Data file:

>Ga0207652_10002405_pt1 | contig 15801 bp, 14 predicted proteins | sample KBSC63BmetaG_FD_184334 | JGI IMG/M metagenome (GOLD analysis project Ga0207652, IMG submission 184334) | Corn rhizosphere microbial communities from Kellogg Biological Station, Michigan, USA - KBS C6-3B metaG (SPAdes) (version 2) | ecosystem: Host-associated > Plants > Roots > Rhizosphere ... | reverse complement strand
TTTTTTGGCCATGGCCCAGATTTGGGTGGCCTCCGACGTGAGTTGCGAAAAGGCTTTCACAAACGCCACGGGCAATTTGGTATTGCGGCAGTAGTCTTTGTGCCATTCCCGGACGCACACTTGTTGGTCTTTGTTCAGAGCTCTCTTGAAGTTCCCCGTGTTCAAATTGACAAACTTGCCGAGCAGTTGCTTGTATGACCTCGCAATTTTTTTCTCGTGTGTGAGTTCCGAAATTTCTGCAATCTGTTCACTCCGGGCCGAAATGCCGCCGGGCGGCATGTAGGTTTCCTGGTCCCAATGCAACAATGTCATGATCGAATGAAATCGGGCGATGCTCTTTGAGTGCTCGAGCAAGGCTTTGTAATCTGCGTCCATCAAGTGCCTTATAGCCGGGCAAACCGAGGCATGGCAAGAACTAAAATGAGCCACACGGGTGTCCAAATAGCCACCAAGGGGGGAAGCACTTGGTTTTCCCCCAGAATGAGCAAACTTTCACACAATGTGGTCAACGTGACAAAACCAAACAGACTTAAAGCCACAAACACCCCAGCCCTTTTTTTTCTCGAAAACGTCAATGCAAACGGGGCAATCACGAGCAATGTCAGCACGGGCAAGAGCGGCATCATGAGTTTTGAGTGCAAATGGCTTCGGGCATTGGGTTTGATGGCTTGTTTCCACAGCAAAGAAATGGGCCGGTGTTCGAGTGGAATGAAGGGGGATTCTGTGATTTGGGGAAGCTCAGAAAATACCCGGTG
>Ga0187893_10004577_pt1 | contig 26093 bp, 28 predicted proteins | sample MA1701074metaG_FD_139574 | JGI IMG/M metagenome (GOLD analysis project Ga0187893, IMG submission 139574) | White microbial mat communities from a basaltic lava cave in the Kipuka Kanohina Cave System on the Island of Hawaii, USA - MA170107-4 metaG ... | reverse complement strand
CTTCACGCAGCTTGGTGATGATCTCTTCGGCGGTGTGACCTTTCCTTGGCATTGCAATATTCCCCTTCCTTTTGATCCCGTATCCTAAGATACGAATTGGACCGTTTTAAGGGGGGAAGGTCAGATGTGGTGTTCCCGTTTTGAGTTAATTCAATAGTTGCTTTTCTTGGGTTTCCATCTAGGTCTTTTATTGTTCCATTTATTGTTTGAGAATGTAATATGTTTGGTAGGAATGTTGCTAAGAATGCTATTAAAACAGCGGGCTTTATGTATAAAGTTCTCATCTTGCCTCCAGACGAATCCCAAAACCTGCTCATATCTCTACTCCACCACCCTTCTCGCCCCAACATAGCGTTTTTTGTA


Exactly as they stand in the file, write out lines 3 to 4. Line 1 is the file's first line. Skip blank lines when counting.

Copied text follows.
>Ga0187893_10004577_pt1 | contig 26093 bp, 28 predicted proteins | sample MA1701074metaG_FD_139574 | JGI IMG/M metagenome (GOLD analysis project Ga0187893, IMG submission 139574) | White microbial mat communities from a basaltic lava cave in the Kipuka Kanohina Cave System on the Island of Hawaii, USA - MA170107-4 metaG ... | reverse complement strand
CTTCACGCAGCTTGGTGATGATCTCTTCGGCGGTGTGACCTTTCCTTGGCATTGCAATATTCCCCTTCCTTTTGATCCCGTATCCTAAGATACGAATTGGACCGTTTTAAGGGGGGAAGGTCAGATGTGGTGTTCCCGTTTTGAGTTAATTCAATAGTTGCTTTTCTTGGGTTTCCATCTAGGTCTTTTATTGTTCCATTTATTGTTTGAGAATGTAATATGTTTGGTAGGAATGTTGCTAAGAATGCTATTAAAACAGCGGGCTTTATGTATAAAGTTCTCATCTTGCCTCCAGACGAATCCCAAAACCTGCTCATATCTCTACTCCACCACCCTTCTCGCCCCAACATAGCGTTTTTTGTA